Starlink, at least for now, is not meant for mobile use:

Quote:

Can I travel with Starlink, or move it to a different address?

Starlink satellites are scheduled to send internet down to all users within a designated area on the ground. This designated area is referred to as a cell.

Your Starlink is assigned to a single cell. If you move your Starlink outside of its assigned cell, a satellite will not be scheduled to serve your Starlink and you will not receive internet. This is constrained by geometry and is not arbitrary geofencing.


The FAQ doesn't say anything about whether or not they'll eventually open it up to non fixed addresses. For now I think they want to have good control over how many customers are in each cell. The cells are estimated to be around 15 miles diagonal, so you'd have to be camping pretty close to home to stay in the same cell.

rlw999

Washington State

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Posted: 02/10/21 02:39pm Link  |  Quote  |  Print  |  Notify Moderator

pianotuna wrote:


The problem with cell connections is distance. You can get an antenna that will dredge up a signal--perhaps even 2 or 3 bars. BUT the range is limited to about 25 miles. Anything farther away and the "hand shaking" times out.


The other problem with cell service in remote areas is that if you're 20 miles from the nearest tower, that same tower is also serving a lot of other people, so you may get very limited bandwidth even if you have good signal strength. This is especially the case in campgrounds where the entire campground may be served by a single cell sector of a single tower, so everyone is sharing its limited bandwidth.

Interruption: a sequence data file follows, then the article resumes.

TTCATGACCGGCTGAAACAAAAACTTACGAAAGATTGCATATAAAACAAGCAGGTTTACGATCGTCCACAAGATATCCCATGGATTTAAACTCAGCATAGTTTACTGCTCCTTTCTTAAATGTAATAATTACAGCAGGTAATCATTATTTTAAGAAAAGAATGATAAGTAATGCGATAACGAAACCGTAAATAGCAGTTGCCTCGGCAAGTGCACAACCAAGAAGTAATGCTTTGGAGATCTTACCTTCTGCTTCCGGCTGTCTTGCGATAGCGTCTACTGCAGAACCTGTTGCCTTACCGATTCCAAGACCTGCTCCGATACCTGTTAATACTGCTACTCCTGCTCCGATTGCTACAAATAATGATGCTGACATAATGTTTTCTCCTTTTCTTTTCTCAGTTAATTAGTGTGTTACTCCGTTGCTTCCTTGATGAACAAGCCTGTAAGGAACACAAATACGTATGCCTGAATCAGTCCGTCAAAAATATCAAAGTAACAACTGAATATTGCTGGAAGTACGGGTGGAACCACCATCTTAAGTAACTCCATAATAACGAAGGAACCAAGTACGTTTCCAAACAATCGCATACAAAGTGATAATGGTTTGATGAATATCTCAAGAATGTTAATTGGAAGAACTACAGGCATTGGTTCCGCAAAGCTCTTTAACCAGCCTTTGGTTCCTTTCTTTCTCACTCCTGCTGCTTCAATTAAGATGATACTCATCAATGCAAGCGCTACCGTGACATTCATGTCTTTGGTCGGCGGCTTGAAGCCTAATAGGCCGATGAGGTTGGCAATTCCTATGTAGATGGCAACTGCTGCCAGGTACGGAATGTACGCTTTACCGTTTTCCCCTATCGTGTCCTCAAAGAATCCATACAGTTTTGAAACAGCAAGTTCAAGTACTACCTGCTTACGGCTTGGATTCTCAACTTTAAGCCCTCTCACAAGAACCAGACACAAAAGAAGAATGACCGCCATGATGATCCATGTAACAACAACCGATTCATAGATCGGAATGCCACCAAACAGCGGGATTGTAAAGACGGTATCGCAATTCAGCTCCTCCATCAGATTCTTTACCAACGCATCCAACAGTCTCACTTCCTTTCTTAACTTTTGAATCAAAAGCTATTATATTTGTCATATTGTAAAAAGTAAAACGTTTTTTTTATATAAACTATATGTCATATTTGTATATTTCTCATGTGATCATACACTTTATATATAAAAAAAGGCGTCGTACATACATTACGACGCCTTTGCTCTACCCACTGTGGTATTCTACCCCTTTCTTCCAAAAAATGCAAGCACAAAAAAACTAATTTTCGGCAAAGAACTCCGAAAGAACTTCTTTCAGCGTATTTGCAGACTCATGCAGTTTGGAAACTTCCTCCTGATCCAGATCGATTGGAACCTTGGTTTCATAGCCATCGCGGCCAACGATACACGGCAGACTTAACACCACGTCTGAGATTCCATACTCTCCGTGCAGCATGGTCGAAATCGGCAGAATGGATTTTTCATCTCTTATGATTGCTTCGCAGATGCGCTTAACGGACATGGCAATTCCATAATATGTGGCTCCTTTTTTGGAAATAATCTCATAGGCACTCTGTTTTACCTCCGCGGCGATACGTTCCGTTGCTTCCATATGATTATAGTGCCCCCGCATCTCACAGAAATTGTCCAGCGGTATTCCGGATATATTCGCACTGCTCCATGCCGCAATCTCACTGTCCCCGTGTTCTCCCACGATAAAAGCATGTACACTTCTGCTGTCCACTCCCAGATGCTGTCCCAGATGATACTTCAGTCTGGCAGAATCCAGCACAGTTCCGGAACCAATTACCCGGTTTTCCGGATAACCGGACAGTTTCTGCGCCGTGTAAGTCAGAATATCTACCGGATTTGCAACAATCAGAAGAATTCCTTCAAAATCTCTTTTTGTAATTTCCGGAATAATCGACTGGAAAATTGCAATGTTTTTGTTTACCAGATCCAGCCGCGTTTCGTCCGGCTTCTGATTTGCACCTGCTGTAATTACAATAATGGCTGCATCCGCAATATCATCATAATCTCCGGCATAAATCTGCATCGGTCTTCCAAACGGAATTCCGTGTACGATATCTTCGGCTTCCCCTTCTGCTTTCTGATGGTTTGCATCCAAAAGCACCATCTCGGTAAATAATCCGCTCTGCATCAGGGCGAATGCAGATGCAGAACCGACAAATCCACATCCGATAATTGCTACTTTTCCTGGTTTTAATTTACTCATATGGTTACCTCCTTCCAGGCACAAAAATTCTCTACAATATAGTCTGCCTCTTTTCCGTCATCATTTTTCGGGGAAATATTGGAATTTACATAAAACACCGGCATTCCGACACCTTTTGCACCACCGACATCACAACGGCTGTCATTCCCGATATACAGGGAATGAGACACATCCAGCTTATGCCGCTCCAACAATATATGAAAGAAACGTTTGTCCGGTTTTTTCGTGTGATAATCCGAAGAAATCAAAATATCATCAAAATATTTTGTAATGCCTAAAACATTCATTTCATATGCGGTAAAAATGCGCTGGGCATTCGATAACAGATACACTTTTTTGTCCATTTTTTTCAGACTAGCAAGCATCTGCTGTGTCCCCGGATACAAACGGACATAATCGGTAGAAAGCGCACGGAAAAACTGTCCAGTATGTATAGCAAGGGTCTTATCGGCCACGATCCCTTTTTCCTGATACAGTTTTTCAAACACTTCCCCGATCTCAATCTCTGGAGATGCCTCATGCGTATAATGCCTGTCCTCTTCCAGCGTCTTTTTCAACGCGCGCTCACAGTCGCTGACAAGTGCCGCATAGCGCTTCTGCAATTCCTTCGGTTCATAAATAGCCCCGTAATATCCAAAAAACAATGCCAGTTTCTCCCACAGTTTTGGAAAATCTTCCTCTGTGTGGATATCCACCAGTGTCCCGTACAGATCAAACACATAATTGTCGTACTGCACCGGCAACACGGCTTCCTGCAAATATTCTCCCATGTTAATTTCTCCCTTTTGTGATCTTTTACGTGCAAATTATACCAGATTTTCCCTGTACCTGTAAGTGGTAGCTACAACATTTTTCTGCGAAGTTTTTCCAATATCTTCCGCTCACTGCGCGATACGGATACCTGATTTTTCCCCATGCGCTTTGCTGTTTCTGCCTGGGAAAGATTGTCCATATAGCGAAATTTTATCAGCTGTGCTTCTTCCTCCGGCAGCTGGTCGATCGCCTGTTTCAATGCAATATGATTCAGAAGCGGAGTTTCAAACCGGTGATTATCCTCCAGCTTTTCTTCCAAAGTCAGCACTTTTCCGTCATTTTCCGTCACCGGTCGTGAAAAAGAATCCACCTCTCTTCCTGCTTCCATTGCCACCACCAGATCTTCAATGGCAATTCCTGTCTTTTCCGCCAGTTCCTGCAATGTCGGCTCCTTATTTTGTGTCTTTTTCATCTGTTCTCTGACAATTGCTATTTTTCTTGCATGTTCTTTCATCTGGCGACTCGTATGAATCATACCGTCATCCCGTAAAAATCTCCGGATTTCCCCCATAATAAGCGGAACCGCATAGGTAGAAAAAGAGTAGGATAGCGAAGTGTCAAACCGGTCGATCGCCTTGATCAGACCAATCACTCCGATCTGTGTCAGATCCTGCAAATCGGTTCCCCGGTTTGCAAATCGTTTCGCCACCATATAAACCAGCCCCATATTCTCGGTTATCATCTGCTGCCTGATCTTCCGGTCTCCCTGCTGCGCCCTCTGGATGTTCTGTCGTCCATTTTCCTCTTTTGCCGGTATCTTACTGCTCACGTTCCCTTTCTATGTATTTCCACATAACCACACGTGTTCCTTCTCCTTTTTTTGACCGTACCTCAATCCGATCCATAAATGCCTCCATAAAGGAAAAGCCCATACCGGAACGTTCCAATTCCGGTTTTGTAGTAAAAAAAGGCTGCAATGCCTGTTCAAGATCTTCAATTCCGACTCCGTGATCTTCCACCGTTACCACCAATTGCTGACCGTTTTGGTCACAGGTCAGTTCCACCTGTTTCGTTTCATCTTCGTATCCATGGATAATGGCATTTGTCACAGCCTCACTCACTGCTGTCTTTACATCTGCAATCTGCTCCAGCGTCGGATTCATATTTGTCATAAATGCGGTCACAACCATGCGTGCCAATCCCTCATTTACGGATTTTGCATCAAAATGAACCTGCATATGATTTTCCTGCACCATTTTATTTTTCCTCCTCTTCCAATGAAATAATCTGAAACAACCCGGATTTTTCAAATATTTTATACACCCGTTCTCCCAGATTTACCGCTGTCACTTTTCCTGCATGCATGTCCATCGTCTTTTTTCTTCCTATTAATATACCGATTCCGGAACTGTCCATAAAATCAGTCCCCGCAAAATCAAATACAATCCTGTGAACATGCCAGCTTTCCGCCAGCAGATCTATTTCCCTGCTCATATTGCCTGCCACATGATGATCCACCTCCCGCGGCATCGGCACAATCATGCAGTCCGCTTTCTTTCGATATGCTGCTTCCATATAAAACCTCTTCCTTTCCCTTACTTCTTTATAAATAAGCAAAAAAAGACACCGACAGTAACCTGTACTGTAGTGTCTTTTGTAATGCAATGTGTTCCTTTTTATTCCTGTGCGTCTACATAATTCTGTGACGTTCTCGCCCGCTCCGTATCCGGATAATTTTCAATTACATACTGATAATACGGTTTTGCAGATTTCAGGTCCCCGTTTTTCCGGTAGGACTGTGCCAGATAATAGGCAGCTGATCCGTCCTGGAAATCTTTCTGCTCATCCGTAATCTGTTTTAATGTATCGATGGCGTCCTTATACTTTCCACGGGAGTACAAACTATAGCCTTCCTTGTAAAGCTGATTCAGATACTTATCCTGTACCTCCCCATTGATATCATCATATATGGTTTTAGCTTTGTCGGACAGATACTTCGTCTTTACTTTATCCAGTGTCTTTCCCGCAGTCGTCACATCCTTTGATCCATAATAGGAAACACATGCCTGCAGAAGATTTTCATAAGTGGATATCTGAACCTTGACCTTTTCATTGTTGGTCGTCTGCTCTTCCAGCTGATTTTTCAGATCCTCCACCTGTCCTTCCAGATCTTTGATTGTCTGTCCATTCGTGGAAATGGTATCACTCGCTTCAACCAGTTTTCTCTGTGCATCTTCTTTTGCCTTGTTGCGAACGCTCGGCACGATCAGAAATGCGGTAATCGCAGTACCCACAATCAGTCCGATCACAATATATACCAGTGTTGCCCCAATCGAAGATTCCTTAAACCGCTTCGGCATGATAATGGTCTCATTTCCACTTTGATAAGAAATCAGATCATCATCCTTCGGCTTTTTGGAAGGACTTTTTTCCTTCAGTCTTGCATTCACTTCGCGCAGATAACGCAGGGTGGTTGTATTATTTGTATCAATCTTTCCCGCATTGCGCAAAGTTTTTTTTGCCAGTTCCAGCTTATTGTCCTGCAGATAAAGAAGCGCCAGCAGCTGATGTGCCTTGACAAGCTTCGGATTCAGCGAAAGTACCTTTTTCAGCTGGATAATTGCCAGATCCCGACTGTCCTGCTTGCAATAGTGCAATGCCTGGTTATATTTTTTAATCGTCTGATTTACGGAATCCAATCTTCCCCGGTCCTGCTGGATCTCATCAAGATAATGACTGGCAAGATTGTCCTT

theoldwizard1

SE MI

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Posted: 02/10/21 03:05pm Link  |  Quote  |  Print  |  Notify Moderator

IMHO, buy a "hot spot" independent of the network you are planning on Using. Also, buy one that has external antenna inputs.

There are dozens of different brands of "hot spot" available. Most will work with multiple different networks but they might require a SIM card change.

This is an interesting video FINALLY...A RURAL Internet Service that WORKS!, but they violate my first rule ! The key to their success is a mounting good external antennas as high as possible. Not easy to do with an RV.

theoldwizard1

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Posted: 02/10/21 03:21pm Link  |  Quote  |  Print  |  Notify Moderator

The "hot spot" used in the previous video is this one

4G LTE Router Modem

It mounts inside. It does come with some small antennas, but for best reception you nee external antenna(s).

JKJavelin

Milwaukee, WI

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Posted: 02/10/21 03:29pm Link  |  Quote  |  Print  |  Notify Moderator

We use the Winegard Connect2 wifi extender +4G hotspot. As I type this we are in
the Everglades National Park campground using this device.
It is sometimes finicky and expensive if you watch YouTube. $60 for 10 gigs that seem to burn fast.
JK